DON’T WORRY, SHE’S ALL WHITE
THIS very rare albino kangaroo shocked a lucky motorist in Melbourne’s northeast.
The roo was seen carrying a regular brown joey in its pouch in a field in Smith’s Gully, 35km northeast of Melbourne, about 7.40am on Wednesday.
Sasha Uzunov, who snapped the picture of the magical marsupial, said initially he couldn’t believe his eyes. “I had obviously heard of albino animals but I had never seen a white kangaroo in my life,” he said.
“I had to stop the car and rub my eyes to make sure I wasn’t just imagining it.”
Its dazzling white coat was in stark contrast to the surrounding green grass and the brown fur of its fellow kangaroos.
Mr Uzunov said: “Its fur looked so thick, and resembled that of a polar bear. It didn’t even have pink eyes, like I would expect for an albino.”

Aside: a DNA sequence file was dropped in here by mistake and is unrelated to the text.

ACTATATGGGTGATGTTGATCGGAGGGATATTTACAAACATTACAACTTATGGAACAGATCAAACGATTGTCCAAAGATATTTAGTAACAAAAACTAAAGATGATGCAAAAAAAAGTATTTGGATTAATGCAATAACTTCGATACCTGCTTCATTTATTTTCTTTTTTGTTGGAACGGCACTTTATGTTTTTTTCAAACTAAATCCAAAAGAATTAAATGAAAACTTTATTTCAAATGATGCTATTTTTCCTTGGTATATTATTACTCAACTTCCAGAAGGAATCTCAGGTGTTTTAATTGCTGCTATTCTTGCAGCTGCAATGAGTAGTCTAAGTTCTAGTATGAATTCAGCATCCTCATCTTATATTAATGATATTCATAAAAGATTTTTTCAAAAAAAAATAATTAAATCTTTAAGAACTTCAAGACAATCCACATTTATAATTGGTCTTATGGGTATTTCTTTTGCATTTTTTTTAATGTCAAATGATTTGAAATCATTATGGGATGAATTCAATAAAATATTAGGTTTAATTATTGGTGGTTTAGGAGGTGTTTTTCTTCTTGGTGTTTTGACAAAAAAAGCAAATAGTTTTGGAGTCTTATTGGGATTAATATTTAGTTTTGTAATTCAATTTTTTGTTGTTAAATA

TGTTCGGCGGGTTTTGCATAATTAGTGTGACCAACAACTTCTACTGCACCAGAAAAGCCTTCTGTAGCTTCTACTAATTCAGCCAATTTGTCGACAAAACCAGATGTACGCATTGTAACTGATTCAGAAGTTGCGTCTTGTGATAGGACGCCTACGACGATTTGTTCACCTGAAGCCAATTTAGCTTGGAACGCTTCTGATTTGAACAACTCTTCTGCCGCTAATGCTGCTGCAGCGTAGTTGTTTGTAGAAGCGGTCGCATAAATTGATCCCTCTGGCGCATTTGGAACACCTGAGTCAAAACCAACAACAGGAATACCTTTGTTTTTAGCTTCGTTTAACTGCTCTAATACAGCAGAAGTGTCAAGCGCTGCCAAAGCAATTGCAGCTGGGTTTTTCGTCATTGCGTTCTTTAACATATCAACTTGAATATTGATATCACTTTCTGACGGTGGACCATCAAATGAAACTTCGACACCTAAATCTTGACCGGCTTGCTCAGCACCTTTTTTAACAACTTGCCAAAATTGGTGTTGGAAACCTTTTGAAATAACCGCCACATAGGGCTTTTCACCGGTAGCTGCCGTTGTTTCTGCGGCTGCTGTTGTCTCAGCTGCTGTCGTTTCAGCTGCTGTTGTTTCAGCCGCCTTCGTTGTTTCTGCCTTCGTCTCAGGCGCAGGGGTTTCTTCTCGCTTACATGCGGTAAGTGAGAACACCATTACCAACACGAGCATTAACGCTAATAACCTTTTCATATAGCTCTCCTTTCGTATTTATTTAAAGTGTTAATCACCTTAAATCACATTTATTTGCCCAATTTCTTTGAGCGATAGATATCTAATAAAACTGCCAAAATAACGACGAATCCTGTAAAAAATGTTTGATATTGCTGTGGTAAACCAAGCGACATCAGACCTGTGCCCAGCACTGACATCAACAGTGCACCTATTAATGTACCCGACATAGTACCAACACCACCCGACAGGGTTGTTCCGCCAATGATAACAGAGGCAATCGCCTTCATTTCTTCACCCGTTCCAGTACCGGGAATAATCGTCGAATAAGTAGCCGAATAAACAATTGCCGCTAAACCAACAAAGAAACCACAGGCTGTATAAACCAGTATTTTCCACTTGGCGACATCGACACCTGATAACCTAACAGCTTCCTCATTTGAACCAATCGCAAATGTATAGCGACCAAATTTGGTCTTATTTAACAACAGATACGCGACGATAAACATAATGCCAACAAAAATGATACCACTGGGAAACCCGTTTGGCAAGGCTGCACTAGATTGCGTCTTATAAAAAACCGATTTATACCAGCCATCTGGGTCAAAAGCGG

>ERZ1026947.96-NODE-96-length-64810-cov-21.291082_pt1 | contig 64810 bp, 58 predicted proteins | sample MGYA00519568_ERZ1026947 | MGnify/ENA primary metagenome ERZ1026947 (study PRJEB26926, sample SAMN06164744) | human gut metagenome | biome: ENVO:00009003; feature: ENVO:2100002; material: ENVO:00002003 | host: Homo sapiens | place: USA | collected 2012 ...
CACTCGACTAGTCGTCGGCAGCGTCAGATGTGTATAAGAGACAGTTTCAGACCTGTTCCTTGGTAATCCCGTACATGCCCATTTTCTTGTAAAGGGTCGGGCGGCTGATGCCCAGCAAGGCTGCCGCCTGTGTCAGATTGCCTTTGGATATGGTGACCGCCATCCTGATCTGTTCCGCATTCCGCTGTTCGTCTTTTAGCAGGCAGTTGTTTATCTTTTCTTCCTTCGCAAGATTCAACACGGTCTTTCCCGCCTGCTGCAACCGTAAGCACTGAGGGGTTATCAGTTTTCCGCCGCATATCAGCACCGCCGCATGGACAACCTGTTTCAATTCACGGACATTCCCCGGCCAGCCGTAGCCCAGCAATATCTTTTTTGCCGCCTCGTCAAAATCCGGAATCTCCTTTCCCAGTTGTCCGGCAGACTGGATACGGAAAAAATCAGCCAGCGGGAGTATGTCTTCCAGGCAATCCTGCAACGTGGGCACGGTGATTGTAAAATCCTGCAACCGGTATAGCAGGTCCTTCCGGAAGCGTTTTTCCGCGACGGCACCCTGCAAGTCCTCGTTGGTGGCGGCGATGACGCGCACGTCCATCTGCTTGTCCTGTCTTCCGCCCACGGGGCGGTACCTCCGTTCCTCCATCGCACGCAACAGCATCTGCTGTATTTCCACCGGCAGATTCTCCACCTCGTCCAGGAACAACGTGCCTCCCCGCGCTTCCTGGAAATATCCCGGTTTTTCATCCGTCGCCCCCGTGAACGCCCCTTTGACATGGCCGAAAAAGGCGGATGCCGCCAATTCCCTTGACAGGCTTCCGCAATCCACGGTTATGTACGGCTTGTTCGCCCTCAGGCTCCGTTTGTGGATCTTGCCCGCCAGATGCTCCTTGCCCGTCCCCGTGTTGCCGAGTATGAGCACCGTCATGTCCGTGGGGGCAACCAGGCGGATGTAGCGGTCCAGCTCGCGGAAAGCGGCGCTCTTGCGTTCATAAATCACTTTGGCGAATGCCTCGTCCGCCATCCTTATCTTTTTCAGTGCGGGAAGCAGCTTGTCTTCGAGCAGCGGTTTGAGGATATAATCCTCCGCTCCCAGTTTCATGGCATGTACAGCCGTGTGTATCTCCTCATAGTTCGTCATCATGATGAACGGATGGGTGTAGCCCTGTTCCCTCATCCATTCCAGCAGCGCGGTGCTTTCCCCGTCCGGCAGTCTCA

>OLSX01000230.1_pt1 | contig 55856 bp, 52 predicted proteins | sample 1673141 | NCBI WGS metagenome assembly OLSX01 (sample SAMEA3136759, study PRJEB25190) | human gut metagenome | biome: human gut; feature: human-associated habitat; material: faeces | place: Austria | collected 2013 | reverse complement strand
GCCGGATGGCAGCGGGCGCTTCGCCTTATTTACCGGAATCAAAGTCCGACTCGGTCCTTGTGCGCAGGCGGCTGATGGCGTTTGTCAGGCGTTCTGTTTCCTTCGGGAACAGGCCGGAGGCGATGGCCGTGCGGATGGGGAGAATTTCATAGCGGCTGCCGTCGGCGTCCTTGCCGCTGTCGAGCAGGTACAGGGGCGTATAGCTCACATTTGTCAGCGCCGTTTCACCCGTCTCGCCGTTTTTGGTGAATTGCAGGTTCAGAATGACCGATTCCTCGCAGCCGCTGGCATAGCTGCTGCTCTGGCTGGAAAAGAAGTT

The roo’s rare colour irregularity (the odds are about 1 in 20,000) is caused by a genetic mutation, where there is an absence of pigmentation due to a lack of melanin in the body.
But albinos’ colouration is not good news for them.
It makes them easier prey for wild dogs, foxes, and even eagles, from the moment they are born.
And, much like humans with albinism, albino animals can be more susceptible to sunburn and cancer.
Mr Uzunov said he hoped others would be fortunate enough to catch a glance of the rare creature hopping around.